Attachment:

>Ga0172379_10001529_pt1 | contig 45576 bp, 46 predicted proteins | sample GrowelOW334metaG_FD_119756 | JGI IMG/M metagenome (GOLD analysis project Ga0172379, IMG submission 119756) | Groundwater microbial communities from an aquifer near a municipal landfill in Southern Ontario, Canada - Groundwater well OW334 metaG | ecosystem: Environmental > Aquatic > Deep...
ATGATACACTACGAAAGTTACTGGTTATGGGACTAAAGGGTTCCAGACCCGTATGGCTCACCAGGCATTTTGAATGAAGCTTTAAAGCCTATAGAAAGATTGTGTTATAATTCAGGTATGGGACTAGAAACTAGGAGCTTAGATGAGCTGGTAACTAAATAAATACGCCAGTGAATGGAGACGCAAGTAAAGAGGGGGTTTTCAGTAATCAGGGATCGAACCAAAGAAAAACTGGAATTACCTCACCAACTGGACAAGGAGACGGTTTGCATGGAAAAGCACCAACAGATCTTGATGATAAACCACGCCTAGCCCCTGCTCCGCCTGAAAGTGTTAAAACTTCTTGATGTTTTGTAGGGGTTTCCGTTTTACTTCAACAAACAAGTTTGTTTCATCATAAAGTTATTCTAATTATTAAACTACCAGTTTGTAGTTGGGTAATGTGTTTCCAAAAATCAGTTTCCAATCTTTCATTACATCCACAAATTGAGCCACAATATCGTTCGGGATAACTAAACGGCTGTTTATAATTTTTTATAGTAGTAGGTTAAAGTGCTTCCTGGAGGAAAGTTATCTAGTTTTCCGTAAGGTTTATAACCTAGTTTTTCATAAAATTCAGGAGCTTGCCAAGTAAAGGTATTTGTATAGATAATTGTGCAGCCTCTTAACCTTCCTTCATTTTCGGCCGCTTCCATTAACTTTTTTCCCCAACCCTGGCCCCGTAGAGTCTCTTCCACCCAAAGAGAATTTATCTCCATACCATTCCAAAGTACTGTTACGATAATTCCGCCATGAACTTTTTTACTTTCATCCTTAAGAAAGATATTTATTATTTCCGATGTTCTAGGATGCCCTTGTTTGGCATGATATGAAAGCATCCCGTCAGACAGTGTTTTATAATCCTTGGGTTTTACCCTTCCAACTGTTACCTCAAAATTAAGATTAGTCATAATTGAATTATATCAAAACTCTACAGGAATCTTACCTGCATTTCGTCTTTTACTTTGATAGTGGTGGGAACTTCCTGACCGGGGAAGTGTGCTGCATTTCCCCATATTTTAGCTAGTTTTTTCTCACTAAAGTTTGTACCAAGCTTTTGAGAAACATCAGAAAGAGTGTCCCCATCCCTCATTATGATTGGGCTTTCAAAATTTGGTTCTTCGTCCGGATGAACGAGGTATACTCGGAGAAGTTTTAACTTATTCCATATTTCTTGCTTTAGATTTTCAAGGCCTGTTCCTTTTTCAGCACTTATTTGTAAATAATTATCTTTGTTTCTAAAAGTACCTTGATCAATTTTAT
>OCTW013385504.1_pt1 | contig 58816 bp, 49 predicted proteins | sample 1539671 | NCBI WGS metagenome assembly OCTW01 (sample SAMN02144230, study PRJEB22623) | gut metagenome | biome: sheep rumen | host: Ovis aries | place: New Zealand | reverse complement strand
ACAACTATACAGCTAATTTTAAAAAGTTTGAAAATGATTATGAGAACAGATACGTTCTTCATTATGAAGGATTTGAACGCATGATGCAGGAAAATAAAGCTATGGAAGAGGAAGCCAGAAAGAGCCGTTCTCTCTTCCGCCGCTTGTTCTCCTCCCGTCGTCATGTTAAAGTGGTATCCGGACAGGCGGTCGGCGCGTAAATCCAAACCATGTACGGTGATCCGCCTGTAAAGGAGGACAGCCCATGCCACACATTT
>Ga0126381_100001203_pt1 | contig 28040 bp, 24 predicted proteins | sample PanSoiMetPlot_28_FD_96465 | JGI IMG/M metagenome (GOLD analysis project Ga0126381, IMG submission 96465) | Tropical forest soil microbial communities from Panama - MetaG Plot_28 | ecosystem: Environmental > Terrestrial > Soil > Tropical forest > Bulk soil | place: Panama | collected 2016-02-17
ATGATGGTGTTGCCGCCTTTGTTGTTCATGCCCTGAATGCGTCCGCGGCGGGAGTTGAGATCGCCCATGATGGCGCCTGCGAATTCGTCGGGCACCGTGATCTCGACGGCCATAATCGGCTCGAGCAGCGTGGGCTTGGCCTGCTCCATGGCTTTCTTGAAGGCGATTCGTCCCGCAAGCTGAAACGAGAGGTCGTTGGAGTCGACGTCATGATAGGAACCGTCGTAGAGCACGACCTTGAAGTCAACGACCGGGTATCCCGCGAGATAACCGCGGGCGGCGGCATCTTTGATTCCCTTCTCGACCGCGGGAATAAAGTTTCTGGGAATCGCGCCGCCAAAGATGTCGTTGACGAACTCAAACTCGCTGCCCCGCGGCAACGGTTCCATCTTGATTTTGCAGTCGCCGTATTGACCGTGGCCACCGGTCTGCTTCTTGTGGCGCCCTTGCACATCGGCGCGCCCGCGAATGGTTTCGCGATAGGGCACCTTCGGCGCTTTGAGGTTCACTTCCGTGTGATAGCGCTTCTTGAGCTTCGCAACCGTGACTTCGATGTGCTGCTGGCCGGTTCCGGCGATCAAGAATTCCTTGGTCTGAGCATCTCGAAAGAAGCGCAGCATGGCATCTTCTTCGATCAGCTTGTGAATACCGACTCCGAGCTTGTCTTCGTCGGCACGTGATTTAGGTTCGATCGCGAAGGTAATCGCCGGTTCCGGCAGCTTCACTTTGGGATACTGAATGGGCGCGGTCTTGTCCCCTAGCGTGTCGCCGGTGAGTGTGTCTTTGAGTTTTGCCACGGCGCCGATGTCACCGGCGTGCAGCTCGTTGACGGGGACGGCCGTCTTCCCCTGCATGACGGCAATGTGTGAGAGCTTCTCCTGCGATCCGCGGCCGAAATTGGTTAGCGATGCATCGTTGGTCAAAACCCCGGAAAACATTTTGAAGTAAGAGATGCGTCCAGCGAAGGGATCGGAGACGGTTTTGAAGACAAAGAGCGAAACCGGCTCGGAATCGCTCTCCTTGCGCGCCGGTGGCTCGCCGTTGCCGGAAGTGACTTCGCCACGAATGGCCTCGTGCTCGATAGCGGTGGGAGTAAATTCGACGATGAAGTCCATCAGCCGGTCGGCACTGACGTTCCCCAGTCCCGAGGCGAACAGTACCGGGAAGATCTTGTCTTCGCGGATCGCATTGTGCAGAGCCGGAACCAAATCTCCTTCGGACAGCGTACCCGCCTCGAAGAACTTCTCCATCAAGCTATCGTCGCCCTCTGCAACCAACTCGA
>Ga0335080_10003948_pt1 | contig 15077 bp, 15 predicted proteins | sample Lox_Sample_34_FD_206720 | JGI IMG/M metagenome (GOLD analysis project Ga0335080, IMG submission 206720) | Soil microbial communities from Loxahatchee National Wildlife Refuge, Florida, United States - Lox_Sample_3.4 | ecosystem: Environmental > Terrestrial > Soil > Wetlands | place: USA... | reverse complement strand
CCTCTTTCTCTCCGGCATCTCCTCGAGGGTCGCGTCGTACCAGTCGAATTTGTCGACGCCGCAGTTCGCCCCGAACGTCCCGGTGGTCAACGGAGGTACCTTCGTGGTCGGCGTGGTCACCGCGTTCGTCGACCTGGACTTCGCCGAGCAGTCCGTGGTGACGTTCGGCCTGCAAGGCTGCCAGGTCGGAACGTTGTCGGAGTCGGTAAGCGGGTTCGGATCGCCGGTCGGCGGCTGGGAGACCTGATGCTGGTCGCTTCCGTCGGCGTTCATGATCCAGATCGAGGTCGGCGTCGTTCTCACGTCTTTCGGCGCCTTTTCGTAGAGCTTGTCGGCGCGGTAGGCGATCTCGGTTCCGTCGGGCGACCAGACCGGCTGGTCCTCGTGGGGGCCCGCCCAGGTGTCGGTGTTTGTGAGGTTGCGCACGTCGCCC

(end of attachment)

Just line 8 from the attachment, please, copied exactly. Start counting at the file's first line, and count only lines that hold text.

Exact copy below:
CCTCTTTCTCTCCGGCATCTCCTCGAGGGTCGCGTCGTACCAGTCGAATTTGTCGACGCCGCAGTTCGCCCCGAACGTCCCGGTGGTCAACGGAGGTACCTTCGTGGTCGGCGTGGTCACCGCGTTCGTCGACCTGGACTTCGCCGAGCAGTCCGTGGTGACGTTCGGCCTGCAAGGCTGCCAGGTCGGAACGTTGTCGGAGTCGGTAAGCGGGTTCGGATCGCCGGTCGGCGGCTGGGAGACCTGATGCTGGTCGCTTCCGTCGGCGTTCATGATCCAGATCGAGGTCGGCGTCGTTCTCACGTCTTTCGGCGCCTTTTCGTAGAGCTTGTCGGCGCGGTAGGCGATCTCGGTTCCGTCGGGCGACCAGACCGGCTGGTCCTCGTGGGGGCCCGCCCAGGTGTCGGTGTTTGTGAGGTTGCGCACGTCGCCC